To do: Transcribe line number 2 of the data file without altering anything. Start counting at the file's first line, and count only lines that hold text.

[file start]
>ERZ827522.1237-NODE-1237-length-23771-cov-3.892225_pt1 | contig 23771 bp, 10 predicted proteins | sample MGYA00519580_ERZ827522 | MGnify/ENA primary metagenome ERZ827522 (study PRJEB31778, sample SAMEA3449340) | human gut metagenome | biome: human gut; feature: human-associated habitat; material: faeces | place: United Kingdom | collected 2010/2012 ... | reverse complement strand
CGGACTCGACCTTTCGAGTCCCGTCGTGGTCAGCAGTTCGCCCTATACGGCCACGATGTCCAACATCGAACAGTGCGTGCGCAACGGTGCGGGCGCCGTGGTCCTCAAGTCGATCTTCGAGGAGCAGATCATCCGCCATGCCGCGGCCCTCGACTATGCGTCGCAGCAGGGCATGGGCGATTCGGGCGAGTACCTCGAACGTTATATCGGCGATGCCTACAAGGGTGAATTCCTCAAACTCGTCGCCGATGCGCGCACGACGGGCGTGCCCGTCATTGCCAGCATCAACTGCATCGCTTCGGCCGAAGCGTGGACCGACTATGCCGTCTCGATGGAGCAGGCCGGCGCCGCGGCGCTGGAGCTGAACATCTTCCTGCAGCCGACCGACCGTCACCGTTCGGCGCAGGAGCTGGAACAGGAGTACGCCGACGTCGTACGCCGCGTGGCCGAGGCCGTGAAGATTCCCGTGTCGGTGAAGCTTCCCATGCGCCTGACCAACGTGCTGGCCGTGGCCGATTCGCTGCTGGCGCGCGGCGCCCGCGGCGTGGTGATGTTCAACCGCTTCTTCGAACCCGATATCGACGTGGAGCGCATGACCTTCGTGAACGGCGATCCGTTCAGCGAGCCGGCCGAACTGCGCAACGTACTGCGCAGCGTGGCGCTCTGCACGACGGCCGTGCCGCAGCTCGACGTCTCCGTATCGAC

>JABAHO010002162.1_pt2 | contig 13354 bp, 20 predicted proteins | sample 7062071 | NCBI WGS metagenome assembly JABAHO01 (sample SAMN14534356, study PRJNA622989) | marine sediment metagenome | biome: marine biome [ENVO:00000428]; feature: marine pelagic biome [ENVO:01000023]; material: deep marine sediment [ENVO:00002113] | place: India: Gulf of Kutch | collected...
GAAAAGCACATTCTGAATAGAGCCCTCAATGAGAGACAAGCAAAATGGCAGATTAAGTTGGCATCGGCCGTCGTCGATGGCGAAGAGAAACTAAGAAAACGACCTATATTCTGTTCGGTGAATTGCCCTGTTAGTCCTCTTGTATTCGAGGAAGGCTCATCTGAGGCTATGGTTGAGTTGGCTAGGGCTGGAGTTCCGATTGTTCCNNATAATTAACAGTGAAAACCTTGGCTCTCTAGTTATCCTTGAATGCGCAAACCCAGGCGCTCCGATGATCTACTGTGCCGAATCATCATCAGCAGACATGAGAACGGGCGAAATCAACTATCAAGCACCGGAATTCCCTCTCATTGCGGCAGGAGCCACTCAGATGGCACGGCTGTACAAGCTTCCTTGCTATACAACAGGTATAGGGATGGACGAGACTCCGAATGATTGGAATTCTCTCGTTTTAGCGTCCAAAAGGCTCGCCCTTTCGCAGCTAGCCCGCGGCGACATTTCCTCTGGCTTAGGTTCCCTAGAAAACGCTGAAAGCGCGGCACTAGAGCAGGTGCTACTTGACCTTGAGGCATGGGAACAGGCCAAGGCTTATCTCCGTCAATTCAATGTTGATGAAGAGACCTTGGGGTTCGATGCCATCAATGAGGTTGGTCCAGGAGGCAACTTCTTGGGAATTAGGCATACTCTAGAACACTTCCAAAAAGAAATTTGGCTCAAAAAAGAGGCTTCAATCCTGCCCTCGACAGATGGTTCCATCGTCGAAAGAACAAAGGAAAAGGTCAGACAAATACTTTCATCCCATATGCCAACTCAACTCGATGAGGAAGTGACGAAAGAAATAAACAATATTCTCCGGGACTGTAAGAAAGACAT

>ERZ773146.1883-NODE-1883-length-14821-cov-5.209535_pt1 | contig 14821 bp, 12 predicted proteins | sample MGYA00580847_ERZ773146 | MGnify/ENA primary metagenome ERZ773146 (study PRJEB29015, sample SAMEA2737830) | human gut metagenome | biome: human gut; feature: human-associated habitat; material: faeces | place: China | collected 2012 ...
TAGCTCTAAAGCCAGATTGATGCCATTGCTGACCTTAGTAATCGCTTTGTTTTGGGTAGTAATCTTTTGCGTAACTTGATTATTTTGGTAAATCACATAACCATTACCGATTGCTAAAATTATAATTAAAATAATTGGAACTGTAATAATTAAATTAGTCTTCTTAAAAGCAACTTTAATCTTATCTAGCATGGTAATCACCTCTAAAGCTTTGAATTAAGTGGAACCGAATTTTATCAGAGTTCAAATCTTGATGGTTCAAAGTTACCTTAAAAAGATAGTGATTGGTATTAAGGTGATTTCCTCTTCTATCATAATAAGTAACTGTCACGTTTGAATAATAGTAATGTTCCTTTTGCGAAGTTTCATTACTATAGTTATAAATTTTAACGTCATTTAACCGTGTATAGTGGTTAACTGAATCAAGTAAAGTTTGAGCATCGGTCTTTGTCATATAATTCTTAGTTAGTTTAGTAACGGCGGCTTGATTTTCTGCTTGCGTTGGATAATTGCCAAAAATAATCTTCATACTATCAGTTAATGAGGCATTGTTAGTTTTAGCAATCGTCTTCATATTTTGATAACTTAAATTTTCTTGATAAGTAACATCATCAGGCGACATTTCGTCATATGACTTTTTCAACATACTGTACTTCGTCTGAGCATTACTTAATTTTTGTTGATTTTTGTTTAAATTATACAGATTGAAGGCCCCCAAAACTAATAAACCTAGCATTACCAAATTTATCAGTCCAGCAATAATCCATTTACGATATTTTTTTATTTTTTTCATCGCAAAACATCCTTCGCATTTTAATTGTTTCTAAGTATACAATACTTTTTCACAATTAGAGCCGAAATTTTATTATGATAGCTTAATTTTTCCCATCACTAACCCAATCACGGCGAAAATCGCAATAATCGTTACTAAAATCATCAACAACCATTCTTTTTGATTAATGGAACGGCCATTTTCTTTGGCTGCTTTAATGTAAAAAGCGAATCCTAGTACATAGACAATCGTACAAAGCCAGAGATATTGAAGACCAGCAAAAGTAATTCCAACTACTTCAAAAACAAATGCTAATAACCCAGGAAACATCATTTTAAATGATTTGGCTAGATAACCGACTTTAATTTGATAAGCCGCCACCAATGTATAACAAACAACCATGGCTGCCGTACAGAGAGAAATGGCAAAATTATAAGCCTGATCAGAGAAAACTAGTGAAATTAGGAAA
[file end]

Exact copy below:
CGGACTCGACCTTTCGAGTCCCGTCGTGGTCAGCAGTTCGCCCTATACGGCCACGATGTCCAACATCGAACAGTGCGTGCGCAACGGTGCGGGCGCCGTGGTCCTCAAGTCGATCTTCGAGGAGCAGATCATCCGCCATGCCGCGGCCCTCGACTATGCGTCGCAGCAGGGCATGGGCGATTCGGGCGAGTACCTCGAACGTTATATCGGCGATGCCTACAAGGGTGAATTCCTCAAACTCGTCGCCGATGCGCGCACGACGGGCGTGCCCGTCATTGCCAGCATCAACTGCATCGCTTCGGCCGAAGCGTGGACCGACTATGCCGTCTCGATGGAGCAGGCCGGCGCCGCGGCGCTGGAGCTGAACATCTTCCTGCAGCCGACCGACCGTCACCGTTCGGCGCAGGAGCTGGAACAGGAGTACGCCGACGTCGTACGCCGCGTGGCCGAGGCCGTGAAGATTCCCGTGTCGGTGAAGCTTCCCATGCGCCTGACCAACGTGCTGGCCGTGGCCGATTCGCTGCTGGCGCGCGGCGCCCGCGGCGTGGTGATGTTCAACCGCTTCTTCGAACCCGATATCGACGTGGAGCGCATGACCTTCGTGAACGGCGATCCGTTCAGCGAGCCGGCCGAACTGCGCAACGTACTGCGCAGCGTGGCGCTCTGCACGACGGCCGTGCCGCAGCTCGACGTCTCCGTATCGAC